Wednesday, February 21, 2007
The privilege of the Writ of Habeas Corpus shall not be suspended, unless when in Cases of Rebellion or Invasion the public Safety may require it."
Article I, Section 9, Constitution of the United States of America
A little less than a year ago, highwayscribery reported on the comings and goings of one Heather Rogers, an attorney representing detainees at the United States base in Guantánamo, Cuba.
That piece was entitled: “Gitmo Girl (or Lady Lawyer in Yemen.)”
It recounted Ms. Rogers’ adventures through Yemen (on the Arabian peninsula) and provided an in-close look at true circumstances and stories of these purported terrorists detained by the world’s one-time preeminent advocate of democracy and human rights.
It was the story of innocent schlumps getting caught in a superpower dragnet through the rugged mountains dividing Afghanistan and Pakistan, during the U.S. war dislodging the Taliban from power in the former.
Moved to a sort of extra-territorial refuge not subject (says the Bush administration) to our nation’s laws, nor those of the international community, these guys were sitting around in cages, incommunicado from family members or legal advocates, mostly unaware of the charges against them.
Ms. Rogers is an employee of Federal Defenders of San Diego Inc. – a unique, nonprofit community defender organization, funded by the U.S. Government to defend the people the U.S. Government brings charges against – who somehow ended up hopping around the world on behalf of certain Guantánamo detainees.
Anyway, last Thursday (Feb. 15), she was joined by colleague Stephen Demik for an update on what Amnesty International has referred to as an “American gulag.”
Their remarks were prefaced by a review of the legal framework compliments of Marjorie Cohn, a professor at the Thomas Jefferson Law School, where the two-hour symposium was conducted.
Cohn noted that in the wake of the 9/11 attacks and the subsequent WAR ON TERROR, Guantánamo was identified by the administration as a “legal black hole” where some 750 detainees could be held indefinitely, without being charged, while subjected to torture and inhumane treatment.
Cohn said that when some prisoners began hunger strikes out of desperation, they were force-fed thick plastic tubes funneling nutrition to their empty stomachs. Not surprisingly, three detainees have died in custody.
Three deaths nobody must answer for.
A long time later, (for a detainee) in 2004, the U.S. Supreme Court stepped in, via the case Rasul v. Bush and said detainees had the right to invoke habeas corpus and find out exactly what the legal foundation for their detention was or be released without further adieu.
“The ink was barely dry,” Cohn told the gathering of 40 sapling legal minds, “when the Bush administration cooked up their Combatant Status Review Tribunals (CSRT), or military tribunals, to ‘comply’ with Rasul.”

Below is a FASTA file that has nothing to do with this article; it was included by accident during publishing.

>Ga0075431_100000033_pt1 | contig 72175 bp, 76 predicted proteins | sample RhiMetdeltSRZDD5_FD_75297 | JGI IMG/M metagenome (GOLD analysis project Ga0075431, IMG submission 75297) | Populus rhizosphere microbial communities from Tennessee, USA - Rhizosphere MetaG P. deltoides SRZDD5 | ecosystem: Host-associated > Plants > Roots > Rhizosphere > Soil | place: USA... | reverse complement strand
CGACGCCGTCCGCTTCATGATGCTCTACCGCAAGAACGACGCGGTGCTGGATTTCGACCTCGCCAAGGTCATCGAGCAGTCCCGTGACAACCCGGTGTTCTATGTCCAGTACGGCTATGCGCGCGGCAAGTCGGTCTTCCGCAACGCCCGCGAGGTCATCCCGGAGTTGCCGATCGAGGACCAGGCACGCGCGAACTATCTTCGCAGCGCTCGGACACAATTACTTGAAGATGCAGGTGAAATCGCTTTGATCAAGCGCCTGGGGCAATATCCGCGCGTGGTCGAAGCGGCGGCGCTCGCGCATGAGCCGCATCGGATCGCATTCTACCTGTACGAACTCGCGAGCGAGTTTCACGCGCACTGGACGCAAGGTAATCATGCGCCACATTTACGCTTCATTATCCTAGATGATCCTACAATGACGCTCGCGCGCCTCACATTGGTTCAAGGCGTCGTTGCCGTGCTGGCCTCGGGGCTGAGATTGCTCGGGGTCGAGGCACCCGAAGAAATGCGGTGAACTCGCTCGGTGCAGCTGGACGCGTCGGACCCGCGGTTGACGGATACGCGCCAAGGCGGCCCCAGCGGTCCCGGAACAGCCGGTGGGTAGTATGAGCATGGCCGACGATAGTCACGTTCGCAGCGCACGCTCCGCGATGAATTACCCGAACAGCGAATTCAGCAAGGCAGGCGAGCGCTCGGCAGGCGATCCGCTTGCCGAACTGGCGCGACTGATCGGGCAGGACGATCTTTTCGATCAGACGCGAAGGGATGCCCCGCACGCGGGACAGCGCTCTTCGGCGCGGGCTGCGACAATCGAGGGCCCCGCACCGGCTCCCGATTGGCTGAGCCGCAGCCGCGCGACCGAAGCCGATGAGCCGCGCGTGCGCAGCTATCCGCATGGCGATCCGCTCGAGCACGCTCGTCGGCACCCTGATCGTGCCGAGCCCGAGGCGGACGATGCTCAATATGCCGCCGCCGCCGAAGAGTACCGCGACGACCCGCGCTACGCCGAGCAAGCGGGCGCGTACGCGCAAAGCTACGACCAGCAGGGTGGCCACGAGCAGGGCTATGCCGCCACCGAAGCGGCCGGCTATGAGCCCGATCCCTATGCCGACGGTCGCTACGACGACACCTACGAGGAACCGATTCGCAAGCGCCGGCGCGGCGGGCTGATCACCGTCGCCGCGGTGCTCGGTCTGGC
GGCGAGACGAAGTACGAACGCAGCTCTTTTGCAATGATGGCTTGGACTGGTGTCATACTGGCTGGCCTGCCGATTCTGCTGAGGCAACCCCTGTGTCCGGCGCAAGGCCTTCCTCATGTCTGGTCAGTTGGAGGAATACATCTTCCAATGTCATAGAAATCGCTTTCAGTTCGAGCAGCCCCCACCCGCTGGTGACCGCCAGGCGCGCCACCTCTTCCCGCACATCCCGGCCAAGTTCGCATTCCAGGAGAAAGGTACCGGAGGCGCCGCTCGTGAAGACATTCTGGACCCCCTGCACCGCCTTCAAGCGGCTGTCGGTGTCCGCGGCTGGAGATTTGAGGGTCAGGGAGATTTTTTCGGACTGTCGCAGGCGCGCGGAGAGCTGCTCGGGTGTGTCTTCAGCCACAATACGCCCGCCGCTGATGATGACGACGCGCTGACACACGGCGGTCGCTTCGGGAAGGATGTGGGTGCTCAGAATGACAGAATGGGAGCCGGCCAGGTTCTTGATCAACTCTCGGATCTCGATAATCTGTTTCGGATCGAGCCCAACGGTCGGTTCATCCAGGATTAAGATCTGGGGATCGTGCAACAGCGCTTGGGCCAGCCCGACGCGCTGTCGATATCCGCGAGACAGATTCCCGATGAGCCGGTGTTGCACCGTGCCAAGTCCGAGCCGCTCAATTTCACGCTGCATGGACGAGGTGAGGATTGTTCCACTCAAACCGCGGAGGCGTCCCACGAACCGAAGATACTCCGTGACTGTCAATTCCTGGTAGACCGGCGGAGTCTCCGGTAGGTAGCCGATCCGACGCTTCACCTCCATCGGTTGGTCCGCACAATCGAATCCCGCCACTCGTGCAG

The military tribunals, designed to “replace” habeas corpus, precluded witnesses, evidence, or the presence of a true attorney. Amnesty International said that a prisoner’s right to the presumption of innocence was flouted by the CSRTs, and that international covenants on civil and detainee rights were also violated.
Congress then passed the Detainee Treatment Act, which stripped the Guantánamo guests’ right to habeas corpus the Supreme Court just said they possessed.
“The Supreme Court stepped in again,” noted Cohn, in the case of Hamdan v. Rumsfeld and ruled, with John Paul Stevens writing for the majority, “that Congress did not intend to deny court jurisdiction when passing the Detainee Treatment Act.
“Unrepentant,” Cohn recounted, “the administration sent in Dec. 2006, seven detainees to Guantánamo for trial by CSRT.” The (p)resident then “rammed” the Military Commissions Act through Congress that put the finishing touches on his efforts at denying myriad Constitutional protections to these folks.
Among other charming features, that law defines an "enemy combatant" as any person who engages in hostilities against the United States (Okay), or "supports" hostilities against the United States (hmmm), or anyone who "challenges or speaks out against government policy" (!)
As former White House mouthpiece Ari Fleischer said immediately after 9/11, "People need to be careful of what they say, careful of what they do."
On Monday, a Court of Appeals ruling upheld central provisions of the law effectively stripping detainees of the right to relief through civilian courts.
Which brings us to the presentations of Ms. Rogers and Mr. Demik, who must both operate within the framework so ably depicted by Professor Cohn on Thursday and confirmed by the federal appeals court days later.
Rogers opened her remarks by noting that the administration’s policy toward detainees on Guantánamo is, “a travesty that we should all be angry about. It is only a matter of time before they try to bring it back to the mainland.”
The young legal advocate has been working on the Guantánamo detainee cases since Nov. 2005 and noted that, “these litigations really defy belief.”
Nonetheless, she opined, the administration’s understanding of the base on Guantánamo to be a legal “black hole,” wound up, “much to its dismay, as more of a ‘gray area’.”